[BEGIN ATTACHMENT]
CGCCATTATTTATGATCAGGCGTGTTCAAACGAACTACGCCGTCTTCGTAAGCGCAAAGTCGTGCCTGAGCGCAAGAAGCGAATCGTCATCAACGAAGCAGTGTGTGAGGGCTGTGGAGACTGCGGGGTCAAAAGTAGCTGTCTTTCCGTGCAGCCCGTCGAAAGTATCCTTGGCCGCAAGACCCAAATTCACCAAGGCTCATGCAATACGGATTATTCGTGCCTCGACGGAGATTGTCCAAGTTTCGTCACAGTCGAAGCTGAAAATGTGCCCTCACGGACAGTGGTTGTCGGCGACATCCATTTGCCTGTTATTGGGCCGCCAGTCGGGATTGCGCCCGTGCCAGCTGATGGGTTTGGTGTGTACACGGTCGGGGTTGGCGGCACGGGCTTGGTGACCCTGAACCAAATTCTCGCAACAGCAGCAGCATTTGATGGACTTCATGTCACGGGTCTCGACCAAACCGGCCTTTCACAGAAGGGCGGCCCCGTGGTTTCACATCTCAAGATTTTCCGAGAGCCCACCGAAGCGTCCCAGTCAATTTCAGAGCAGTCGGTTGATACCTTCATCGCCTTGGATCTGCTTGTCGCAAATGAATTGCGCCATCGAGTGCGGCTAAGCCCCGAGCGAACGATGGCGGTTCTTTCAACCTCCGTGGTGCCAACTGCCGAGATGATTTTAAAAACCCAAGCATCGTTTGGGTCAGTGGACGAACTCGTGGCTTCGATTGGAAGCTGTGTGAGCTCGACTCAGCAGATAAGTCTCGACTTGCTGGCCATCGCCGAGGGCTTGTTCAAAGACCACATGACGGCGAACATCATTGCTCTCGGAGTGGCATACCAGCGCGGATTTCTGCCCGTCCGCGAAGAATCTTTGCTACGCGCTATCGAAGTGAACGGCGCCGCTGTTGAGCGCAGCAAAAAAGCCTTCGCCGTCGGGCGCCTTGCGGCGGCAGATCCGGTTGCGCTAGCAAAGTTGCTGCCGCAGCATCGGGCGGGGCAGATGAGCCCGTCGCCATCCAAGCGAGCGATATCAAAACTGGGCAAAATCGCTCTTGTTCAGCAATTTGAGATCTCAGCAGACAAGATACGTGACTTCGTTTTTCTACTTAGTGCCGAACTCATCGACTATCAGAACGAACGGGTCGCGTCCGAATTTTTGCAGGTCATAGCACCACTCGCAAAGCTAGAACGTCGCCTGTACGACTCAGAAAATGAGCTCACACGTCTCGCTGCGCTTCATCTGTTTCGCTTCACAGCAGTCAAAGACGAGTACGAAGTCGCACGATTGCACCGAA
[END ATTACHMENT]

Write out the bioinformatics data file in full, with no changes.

CGCCATTATTTATGATCAGGCGTGTTCAAACGAACTACGCCGTCTTCGTAAGCGCAAAGTCGTGCCTGAGCGCAAGAAGCGAATCGTCATCAACGAAGCAGTGTGTGAGGGCTGTGGAGACTGCGGGGTCAAAAGTAGCTGTCTTTCCGTGCAGCCCGTCGAAAGTATCCTTGGCCGCAAGACCCAAATTCACCAAGGCTCATGCAATACGGATTATTCGTGCCTCGACGGAGATTGTCCAAGTTTCGTCACAGTCGAAGCTGAAAATGTGCCCTCACGGACAGTGGTTGTCGGCGACATCCATTTGCCTGTTATTGGGCCGCCAGTCGGGATTGCGCCCGTGCCAGCTGATGGGTTTGGTGTGTACACGGTCGGGGTTGGCGGCACGGGCTTGGTGACCCTGAACCAAATTCTCGCAACAGCAGCAGCATTTGATGGACTTCATGTCACGGGTCTCGACCAAACCGGCCTTTCACAGAAGGGCGGCCCCGTGGTTTCACATCTCAAGATTTTCCGAGAGCCCACCGAAGCGTCCCAGTCAATTTCAGAGCAGTCGGTTGATACCTTCATCGCCTTGGATCTGCTTGTCGCAAATGAATTGCGCCATCGAGTGCGGCTAAGCCCCGAGCGAACGATGGCGGTTCTTTCAACCTCCGTGGTGCCAACTGCCGAGATGATTTTAAAAACCCAAGCATCGTTTGGGTCAGTGGACGAACTCGTGGCTTCGATTGGAAGCTGTGTGAGCTCGACTCAGCAGATAAGTCTCGACTTGCTGGCCATCGCCGAGGGCTTGTTCAAAGACCACATGACGGCGAACATCATTGCTCTCGGAGTGGCATACCAGCGCGGATTTCTGCCCGTCCGCGAAGAATCTTTGCTACGCGCTATCGAAGTGAACGGCGCCGCTGTTGAGCGCAGCAAAAAAGCCTTCGCCGTCGGGCGCCTTGCGGCGGCAGATCCGGTTGCGCTAGCAAAGTTGCTGCCGCAGCATCGGGCGGGGCAGATGAGCCCGTCGCCATCCAAGCGAGCGATATCAAAACTGGGCAAAATCGCTCTTGTTCAGCAATTTGAGATCTCAGCAGACAAGATACGTGACTTCGTTTTTCTACTTAGTGCCGAACTCATCGACTATCAGAACGAACGGGTCGCGTCCGAATTTTTGCAGGTCATAGCACCACTCGCAAAGCTAGAACGTCGCCTGTACGACTCAGAAAATGAGCTCACACGTCTCGCTGCGCTTCATCTGTTTCGCTTCACAGCAGTCAAAGACGAGTACGAAGTCGCACGATTGCACCGAA